Listen With Others

Are you sitting comfortably? Then we'll begin

Listener 4112, Girl by Xanthippe (or Holey Moley!)

Posted by Dave Hennings on 3 December 2010

Xanthippe’s last (of five) Listener puzzles was at the beginning of the year, and was all about mobile phones. It required a series of squares to be linked to give the shape of a dog’s bone. I believe it caused a bit of controversy as to how bone-like the ultimate drawing looked, but I think the editors were fairly lenient. Before that puzzle, Xanthippe appeared at the beginning of 2008 with Solitaire, a puzzle that did trip me up through inadequate checking of my final grid. You can imagine what a depressing year 2008 was, striving as I was for my first invitation to the Listener Setters’ Dinner.

Here we had a nice simple 10×14 grid, simple in as much as it was a carte blanche, ie no bars and there were only two squares labelled, one with 1, the other 2. The resulting grid would be asymmetric. Finally, a message would be spelt out by a combination of the first and fourth letters in the extra words in all clues.

I started off very well, or so I thought. TISRI went in at 1ac, and AVAIL next to it in the first row. (Hmmm … you see the mistake, do you? It should have been AVAL, starting in either column 6 or 7. That took a bit of time to correct) ENTERTAINS, SEALANT, RACER and ARBOR were solved in my first pass … not many, but enough to get a good start.

Some clues were quite tricky. The 15th across: Earl usurping “nothing” king in city long ago, long ago (4) had me convinced that the extra word would be “nothing”, but it was “king”, the answer being YORK (city) with E (earl) for K (king). I didn’t really like third of panels in the third down clue; to me, thirds are taken in tranches left to right, not higgledy-piggledy in the middle (a minor gripe, though). The clue that took the most deciphering was Local injected primarily by [ordinary] US dentist replacing cap of molar in state, with its nasty dental connotations; it turned out to be a rather fine &lit clue: LI (Local Injected primarily) + DOC (US dentist) + (M)AINE (state with head of Molar replaced, in the sense of “ousted”). And with the last down answer DARG, I had a word I’d not heard of before.

I won’t say that the remaining clues were a doddle, but I made steady progress. Lots of extra words to be extracted to eventually give the following line of 1st and 4th letters:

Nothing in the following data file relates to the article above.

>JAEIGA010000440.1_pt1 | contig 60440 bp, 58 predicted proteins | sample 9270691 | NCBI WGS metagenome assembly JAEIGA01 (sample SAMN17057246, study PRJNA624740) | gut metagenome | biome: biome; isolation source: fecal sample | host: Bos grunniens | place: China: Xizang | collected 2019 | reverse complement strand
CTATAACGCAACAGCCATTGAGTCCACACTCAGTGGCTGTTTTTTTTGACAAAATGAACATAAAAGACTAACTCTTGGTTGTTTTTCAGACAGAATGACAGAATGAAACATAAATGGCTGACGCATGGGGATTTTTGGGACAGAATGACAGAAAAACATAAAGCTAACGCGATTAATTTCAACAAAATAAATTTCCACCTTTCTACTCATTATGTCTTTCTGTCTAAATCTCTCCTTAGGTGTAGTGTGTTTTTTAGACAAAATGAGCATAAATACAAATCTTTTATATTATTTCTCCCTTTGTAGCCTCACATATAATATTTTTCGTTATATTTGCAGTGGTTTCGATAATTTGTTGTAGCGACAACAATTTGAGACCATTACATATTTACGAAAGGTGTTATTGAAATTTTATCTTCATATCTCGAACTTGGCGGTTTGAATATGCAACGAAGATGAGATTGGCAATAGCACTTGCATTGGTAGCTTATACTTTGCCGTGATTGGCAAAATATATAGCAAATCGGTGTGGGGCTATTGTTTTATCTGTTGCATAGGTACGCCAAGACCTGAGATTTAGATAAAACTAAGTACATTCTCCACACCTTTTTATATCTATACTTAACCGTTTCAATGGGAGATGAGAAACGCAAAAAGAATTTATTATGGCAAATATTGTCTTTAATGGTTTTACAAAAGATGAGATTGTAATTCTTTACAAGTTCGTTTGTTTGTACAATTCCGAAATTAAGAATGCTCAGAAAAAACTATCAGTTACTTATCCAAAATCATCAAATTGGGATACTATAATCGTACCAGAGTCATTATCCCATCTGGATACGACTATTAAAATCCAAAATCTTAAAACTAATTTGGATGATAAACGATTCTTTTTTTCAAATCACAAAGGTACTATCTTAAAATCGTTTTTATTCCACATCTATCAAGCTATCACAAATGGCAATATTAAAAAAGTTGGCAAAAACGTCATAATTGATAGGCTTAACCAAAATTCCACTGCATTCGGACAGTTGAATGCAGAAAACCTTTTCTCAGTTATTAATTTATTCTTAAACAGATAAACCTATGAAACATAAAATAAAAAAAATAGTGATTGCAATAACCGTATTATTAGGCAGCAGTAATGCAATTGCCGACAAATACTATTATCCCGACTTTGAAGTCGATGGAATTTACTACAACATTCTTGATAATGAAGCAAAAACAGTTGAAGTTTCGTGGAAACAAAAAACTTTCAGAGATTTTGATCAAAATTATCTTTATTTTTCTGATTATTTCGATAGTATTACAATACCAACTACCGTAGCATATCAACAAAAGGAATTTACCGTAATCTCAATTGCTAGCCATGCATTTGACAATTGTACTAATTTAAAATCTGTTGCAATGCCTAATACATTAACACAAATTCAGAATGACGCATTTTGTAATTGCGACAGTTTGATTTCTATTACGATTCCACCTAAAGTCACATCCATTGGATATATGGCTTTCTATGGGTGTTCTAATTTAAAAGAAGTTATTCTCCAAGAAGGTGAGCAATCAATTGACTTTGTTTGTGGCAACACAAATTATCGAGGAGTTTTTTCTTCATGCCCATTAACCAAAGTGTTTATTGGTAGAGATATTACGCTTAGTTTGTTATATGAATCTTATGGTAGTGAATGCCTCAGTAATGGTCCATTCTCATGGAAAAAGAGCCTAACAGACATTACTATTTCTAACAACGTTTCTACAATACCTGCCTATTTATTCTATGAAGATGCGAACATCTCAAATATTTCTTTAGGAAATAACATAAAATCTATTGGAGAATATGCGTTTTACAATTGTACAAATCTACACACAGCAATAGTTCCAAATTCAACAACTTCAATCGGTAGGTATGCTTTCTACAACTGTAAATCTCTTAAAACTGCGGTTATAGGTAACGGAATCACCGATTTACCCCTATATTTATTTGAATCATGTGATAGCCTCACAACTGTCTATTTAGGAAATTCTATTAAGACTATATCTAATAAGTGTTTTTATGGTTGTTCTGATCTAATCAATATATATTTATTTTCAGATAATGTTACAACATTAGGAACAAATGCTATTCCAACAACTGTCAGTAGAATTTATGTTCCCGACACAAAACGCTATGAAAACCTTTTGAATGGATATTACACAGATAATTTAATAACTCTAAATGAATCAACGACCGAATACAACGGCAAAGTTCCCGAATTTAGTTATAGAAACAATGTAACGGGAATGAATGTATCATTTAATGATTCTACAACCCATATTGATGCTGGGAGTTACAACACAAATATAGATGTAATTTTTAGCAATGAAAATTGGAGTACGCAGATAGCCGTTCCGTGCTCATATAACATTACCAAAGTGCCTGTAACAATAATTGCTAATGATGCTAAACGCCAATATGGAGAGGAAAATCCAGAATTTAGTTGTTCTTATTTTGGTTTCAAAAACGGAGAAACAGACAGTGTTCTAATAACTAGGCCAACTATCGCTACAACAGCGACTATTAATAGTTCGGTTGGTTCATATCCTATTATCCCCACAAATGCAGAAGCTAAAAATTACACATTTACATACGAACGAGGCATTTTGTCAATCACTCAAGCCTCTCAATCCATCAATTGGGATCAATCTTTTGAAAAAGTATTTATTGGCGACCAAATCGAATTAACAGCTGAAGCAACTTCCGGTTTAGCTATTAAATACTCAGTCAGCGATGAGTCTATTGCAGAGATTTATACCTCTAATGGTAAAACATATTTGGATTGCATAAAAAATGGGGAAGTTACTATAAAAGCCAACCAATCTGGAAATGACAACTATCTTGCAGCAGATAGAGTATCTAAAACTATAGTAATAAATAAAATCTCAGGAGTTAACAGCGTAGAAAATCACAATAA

The first snaking phrase I got was: FOLD OVER TWO DASHED LINES CUT ALONG THICK LINES. This left FORMERLY A TWO HUNDRED AND FORTIETH OF ONE POUND. I’m lucky enough to be old enough to remember that prior to 15 February 1971, the good old British pound Sterling was divided into 20 shillings, each of which comprised 12 pennies. Each of these pennies was therefore 1/240th of a pound. The obvious phrases with penny are “The penny drops” and “Penny for the guy”. I could see DROP in row 6 and ENNY in row 9. Part of me noticed that the two unchecked letters at the beginning of DROPLET could have been avoided by having DERE instead of just ERE in column 4. There must be a reason for that methought!

I read the preamble again: “Appropriate interpretation of these instructions, for which hints are supplied …”. Well, where were those hints? And the squares labelled 1 and 2 did absolutely nothing to help me. Were they pointing at something beginning in those squares? And I couldn’t see any other hints in the grid … for now. Dashed lines … well, the central line of the grid formed dashes with its alternating bars, so I folded the grid in half. The lower half of the grid now also presented alternating dashed lines, so I folded that in half. I then noticed the thick lines, most notably those around the DR of DROPLET. I cut them out , together with the A and the M in rows 4 and 2. Of course, I now had six little pieces of paper:

A quick shuffle, and what do we have?

And what a nice one it was, and smartly entered in the space below the grid. And now a temporary moment of doubt: How to submit my entry to John Green. I would normally just write my solution on a print-out of the grid from the Times Crossword web site. However, the instructions say “Fold over”. Must there be evidence of such folding in the solution, and, indeed, evidence that the squares making up the phrase had been cut out and not just omitted from my entry. In the end, I did copy the grid, fold it as required, cut out the various bits and then clip it to my name and address sheet. That’s the way it should be done; anything less should be marked wrong. I hope you all agree!!

Going back to the numbers 1 and 2 in the grid, they were immediately below and to the right of the dashed lines we had to fold. Didn’t really help me though! The other hints were TOPSIDE and LOWEST in the first and last columns to indicate how the folds were to be made, ie TOPSIDE indicated that that segment should be kept uppermost and LOWEST that its segment should be downermost. I must say that they were hints, but only in an after-the-fact sort of way. In other words having to spend half an hour trying to find them!

So, a fine puzzle from Xanthippe. Is this continuing a trend set last year by Jago’s origami wren, whereby a puzzle near the year-end will involving snipping, folding and otherwise butchering a lovingly produced grid?

A final postscript: Pity the young novice Listener solver who never knew pre-decimal coinage, and worse still, never knew it was called a penny drop moment!!

Advertisements

Leave a Reply

Fill in your details below or click an icon to log in:

WordPress.com Logo

You are commenting using your WordPress.com account. Log Out / Change )

Twitter picture

You are commenting using your Twitter account. Log Out / Change )

Facebook photo

You are commenting using your Facebook account. Log Out / Change )

Google+ photo

You are commenting using your Google+ account. Log Out / Change )

Connecting to %s

 
%d bloggers like this: